Advertisement

Get an early peek at Death Valley's flood-damaged Scotty's Castle

Get an early peek at Death Valley's flood-damaged Scotty's Castle
The elegant living hall of Scotty's Castle in Death Valley National Park will receive visitors this winter during special, ranger-led tours. The mansion's artifacts, including period furnishings, have been removed while repairs from a 2015 flood are made. (Kurt Moses/National Park Service)

You can tour flood-ravaged parts of Death Valley National Park from late fall through spring three years after a flood did major damage.

On Oct. 18, 2015, a flash flood raced through the park’s Grapevine Canyon, ripping up roads and sending water crashing through buildings surrounding Scotty’s Castle. It left behind massive piles of mud and rock — as much as 4 feet deep in the visitor center —that had to be cleared using hand tools.

Advertisement

Set on slightly higher ground, the mansion itself escaped the worst of the flooding, but it is still two years away from reopening.

Two-hour ranger-led tours are scheduled every Sunday from Dec. 2 to April 14. The start times will alternate between 9:30 a.m. and 1 p.m.

Major repairs from the storm, which unleashed record rainfall, will not begin until next month and are not expected to be completed until 2020.

“We lost all the utilities, including the water and the sewer system. We have to repair several historic buildings and replace the road,” said Abby Wines, a park spokeswoman who spent 10 years working at the historic castle.

The projected cost is astonishing.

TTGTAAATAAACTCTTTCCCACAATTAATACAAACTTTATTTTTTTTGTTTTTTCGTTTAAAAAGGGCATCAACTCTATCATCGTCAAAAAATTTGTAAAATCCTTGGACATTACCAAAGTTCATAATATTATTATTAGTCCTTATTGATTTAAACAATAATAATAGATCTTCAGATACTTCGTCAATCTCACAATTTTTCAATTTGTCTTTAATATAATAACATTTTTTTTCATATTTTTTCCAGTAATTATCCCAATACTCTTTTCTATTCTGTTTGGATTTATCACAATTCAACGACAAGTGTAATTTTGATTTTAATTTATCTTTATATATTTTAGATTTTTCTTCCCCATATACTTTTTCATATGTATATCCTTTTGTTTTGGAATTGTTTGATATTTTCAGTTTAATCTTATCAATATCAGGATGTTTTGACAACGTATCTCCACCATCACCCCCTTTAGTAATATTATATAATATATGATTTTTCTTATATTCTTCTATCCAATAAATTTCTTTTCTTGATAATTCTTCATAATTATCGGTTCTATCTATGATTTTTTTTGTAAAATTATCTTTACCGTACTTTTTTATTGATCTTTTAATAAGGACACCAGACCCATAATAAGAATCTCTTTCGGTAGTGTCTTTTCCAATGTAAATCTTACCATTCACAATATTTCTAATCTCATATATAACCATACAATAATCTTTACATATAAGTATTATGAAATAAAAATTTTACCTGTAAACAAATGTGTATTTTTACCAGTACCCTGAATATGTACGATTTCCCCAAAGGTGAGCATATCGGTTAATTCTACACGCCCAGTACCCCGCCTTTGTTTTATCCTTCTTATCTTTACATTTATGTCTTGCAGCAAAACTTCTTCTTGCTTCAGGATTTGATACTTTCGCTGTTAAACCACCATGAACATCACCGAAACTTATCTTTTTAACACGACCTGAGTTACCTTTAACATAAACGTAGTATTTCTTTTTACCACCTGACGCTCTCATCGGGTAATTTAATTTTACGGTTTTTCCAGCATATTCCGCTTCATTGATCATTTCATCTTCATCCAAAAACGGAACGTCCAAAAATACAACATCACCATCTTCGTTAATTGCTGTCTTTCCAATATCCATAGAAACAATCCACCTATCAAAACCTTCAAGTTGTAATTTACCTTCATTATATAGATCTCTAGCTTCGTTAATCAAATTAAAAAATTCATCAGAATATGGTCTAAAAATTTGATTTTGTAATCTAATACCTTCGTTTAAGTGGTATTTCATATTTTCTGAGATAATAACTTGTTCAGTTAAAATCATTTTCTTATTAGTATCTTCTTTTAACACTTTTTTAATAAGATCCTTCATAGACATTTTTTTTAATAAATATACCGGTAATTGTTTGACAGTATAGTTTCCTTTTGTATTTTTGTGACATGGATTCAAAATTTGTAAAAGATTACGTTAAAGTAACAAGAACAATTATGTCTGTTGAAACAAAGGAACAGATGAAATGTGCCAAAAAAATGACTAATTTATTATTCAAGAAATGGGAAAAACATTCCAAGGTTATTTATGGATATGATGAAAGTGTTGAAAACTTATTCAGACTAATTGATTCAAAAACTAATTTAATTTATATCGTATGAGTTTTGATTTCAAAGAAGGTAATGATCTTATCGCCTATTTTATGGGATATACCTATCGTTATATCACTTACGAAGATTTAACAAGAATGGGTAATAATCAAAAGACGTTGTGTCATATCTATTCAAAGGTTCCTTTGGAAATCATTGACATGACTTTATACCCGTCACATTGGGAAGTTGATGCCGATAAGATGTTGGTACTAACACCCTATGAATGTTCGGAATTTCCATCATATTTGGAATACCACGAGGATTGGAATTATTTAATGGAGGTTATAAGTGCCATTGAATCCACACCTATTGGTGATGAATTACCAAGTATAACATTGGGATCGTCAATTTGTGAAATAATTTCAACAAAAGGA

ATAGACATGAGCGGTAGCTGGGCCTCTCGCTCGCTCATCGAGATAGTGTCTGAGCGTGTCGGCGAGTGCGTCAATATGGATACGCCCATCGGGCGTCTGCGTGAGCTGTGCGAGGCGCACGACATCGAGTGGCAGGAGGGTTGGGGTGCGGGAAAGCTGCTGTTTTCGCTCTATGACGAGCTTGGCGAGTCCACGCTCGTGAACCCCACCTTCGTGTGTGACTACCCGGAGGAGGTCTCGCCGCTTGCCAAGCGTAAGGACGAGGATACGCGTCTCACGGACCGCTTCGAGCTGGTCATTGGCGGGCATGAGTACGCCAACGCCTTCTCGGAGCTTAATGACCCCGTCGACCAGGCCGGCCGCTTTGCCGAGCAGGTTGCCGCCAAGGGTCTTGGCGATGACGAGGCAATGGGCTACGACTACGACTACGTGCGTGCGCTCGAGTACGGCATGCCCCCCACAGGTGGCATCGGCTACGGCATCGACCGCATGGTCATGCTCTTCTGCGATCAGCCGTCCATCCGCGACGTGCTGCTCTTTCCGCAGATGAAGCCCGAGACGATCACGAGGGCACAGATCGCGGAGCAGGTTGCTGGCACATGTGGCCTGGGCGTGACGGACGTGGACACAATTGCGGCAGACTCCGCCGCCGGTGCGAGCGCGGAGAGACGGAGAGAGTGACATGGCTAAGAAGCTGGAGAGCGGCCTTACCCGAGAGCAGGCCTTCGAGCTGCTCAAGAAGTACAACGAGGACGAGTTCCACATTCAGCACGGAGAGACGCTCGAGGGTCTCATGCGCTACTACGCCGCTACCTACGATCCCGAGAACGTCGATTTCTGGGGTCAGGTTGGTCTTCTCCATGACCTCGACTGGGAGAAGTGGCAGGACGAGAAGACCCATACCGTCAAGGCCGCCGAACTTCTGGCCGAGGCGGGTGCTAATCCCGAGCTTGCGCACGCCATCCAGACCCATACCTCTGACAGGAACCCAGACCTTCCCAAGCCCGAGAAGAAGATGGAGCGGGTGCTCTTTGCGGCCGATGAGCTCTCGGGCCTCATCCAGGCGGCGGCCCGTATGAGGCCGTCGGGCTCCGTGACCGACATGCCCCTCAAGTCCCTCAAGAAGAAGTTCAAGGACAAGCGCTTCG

“Right now, it’s at $49 million,” Wines said. “And that’s a moving target. Most of these [projects] haven’t gone out to bid for contractors yet.”

Federal funding for most of the repairs is already appropriated or promised, but revenue from the tours will cover the cost of smaller, projects, such as repair of the mansion’s pipe organ.

Work on the first of the major projects, including replacement of several miles of washed-away road, is scheduled to begin next month.

Park service employees use shovels and other hand tools to remove mud and rock deposited outside and inside outbuildings at Scotty's Castle during a flash flood in October 2015. The historic attraction has been closed ever since.
Park service employees use shovels and other hand tools to remove mud and rock deposited outside and inside outbuildings at Scotty's Castle during a flash flood in October 2015. The historic attraction has been closed ever since. (National Park Service)

Those taking the tour will reach the castle in park vans. Once there, the walking distance is less than a quarter-mile but is over uneven terrain.

The tours will include a peek inside the majestic, wood-paneled and beamed rooms. The historic furnishings, however, won’t be returned until a new heating and air conditioning unit provides the needed climate control.

Reservations are required. Tickets, now on sale, cost $25 per person, plus a $2 ticketing fee.

Scotty’s Castle is named for Walter Scott, a crook who never lived there.

“Most of his life, he was a professional con man and how he made most of his money was by claiming to have a gold mine in Death Valley,” Wines said. “The truth was he didn’t even have a hole in the ground in Death Valley. He had nothing. All he had was a story.”

Construction of Scotty’s Castle began in 1922, with funding from Albert Johnson, a Chicago millionaire who wanted a vacation home in Death Valley. Johnson, an early investor in Scott’s scam, later befriended him.

Advertisement

Scott’s much more modest home, Lower Vine Ranch, still stands within the park. Rangers occasionally lead tours to the house, about five miles from the imposing home named for him.

Advertisement
Advertisement